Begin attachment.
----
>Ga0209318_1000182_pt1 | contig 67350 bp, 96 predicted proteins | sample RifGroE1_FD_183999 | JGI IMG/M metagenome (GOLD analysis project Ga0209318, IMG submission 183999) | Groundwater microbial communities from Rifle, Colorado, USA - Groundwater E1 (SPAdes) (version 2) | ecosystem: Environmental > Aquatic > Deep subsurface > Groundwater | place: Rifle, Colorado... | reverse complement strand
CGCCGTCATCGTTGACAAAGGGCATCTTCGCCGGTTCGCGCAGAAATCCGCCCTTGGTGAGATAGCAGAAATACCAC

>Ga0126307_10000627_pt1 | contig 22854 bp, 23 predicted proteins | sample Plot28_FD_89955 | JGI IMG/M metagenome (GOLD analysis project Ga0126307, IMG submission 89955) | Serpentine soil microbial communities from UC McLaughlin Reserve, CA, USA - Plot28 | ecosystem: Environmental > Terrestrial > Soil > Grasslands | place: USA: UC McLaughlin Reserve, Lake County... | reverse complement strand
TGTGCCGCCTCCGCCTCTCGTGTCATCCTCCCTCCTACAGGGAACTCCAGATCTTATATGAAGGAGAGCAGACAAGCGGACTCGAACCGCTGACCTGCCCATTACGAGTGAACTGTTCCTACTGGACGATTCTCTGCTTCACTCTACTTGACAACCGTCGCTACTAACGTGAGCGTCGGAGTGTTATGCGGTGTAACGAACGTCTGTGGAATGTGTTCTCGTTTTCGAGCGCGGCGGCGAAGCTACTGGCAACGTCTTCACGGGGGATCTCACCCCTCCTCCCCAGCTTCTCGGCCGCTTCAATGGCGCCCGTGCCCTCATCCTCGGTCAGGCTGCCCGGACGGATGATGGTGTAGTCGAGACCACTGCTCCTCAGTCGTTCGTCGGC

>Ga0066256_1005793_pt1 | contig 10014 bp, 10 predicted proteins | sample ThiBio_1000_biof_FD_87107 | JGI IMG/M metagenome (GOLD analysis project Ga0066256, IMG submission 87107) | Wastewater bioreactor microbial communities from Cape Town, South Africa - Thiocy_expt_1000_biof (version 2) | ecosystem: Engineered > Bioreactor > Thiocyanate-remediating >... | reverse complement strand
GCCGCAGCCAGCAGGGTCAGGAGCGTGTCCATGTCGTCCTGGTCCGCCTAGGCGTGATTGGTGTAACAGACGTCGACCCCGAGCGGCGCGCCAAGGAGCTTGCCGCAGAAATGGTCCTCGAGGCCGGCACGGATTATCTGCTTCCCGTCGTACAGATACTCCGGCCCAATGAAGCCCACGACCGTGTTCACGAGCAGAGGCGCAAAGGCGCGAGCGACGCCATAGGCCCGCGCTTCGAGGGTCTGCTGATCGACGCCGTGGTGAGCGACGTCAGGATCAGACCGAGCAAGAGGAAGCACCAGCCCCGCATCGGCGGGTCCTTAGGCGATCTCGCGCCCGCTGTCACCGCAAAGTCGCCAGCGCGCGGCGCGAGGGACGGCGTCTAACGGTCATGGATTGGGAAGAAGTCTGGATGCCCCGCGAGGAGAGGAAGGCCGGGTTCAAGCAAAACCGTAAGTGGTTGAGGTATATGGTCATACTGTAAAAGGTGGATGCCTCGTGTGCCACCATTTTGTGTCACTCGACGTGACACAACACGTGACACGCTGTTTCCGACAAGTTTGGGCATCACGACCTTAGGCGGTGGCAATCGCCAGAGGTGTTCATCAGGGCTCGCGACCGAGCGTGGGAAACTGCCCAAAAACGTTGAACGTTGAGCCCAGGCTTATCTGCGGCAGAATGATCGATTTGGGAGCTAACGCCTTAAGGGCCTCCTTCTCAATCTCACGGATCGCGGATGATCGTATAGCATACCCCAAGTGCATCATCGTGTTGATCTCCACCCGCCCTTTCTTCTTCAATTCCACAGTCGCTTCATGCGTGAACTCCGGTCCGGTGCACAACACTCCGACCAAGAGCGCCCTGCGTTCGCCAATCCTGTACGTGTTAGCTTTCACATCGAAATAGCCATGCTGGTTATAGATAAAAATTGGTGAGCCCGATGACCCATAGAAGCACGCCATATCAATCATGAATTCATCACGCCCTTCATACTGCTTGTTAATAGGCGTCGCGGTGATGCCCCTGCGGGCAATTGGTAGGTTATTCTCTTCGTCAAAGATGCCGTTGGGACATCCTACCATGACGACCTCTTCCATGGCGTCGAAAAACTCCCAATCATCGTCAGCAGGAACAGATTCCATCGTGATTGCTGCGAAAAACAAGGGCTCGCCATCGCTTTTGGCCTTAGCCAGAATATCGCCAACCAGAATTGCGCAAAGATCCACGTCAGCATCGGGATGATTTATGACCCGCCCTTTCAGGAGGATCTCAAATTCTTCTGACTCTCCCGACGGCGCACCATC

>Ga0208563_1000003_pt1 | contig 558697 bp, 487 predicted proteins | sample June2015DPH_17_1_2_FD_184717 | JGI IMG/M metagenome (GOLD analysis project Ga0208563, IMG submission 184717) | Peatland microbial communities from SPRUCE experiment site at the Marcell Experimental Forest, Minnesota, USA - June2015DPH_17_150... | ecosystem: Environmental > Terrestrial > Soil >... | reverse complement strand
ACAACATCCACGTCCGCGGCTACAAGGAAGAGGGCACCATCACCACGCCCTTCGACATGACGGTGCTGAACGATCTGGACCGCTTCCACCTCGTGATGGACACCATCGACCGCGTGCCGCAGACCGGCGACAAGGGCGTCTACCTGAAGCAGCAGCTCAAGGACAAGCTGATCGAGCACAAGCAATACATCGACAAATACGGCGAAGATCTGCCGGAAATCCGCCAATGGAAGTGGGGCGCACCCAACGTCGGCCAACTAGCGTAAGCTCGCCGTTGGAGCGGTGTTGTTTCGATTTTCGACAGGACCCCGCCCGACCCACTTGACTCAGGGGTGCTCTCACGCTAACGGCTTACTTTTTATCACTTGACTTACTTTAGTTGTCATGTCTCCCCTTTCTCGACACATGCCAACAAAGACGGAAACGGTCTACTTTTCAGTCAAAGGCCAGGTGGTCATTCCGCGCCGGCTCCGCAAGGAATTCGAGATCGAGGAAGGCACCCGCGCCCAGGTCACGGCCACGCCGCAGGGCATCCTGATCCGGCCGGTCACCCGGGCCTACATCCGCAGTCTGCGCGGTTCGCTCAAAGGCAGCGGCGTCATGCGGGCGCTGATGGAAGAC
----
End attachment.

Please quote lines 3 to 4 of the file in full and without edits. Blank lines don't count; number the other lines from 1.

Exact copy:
>Ga0126307_10000627_pt1 | contig 22854 bp, 23 predicted proteins | sample Plot28_FD_89955 | JGI IMG/M metagenome (GOLD analysis project Ga0126307, IMG submission 89955) | Serpentine soil microbial communities from UC McLaughlin Reserve, CA, USA - Plot28 | ecosystem: Environmental > Terrestrial > Soil > Grasslands | place: USA: UC McLaughlin Reserve, Lake County... | reverse complement strand
TGTGCCGCCTCCGCCTCTCGTGTCATCCTCCCTCCTACAGGGAACTCCAGATCTTATATGAAGGAGAGCAGACAAGCGGACTCGAACCGCTGACCTGCCCATTACGAGTGAACTGTTCCTACTGGACGATTCTCTGCTTCACTCTACTTGACAACCGTCGCTACTAACGTGAGCGTCGGAGTGTTATGCGGTGTAACGAACGTCTGTGGAATGTGTTCTCGTTTTCGAGCGCGGCGGCGAAGCTACTGGCAACGTCTTCACGGGGGATCTCACCCCTCCTCCCCAGCTTCTCGGCCGCTTCAATGGCGCCCGTGCCCTCATCCTCGGTCAGGCTGCCCGGACGGATGATGGTGTAGTCGAGACCACTGCTCCTCAGTCGTTCGTCGGC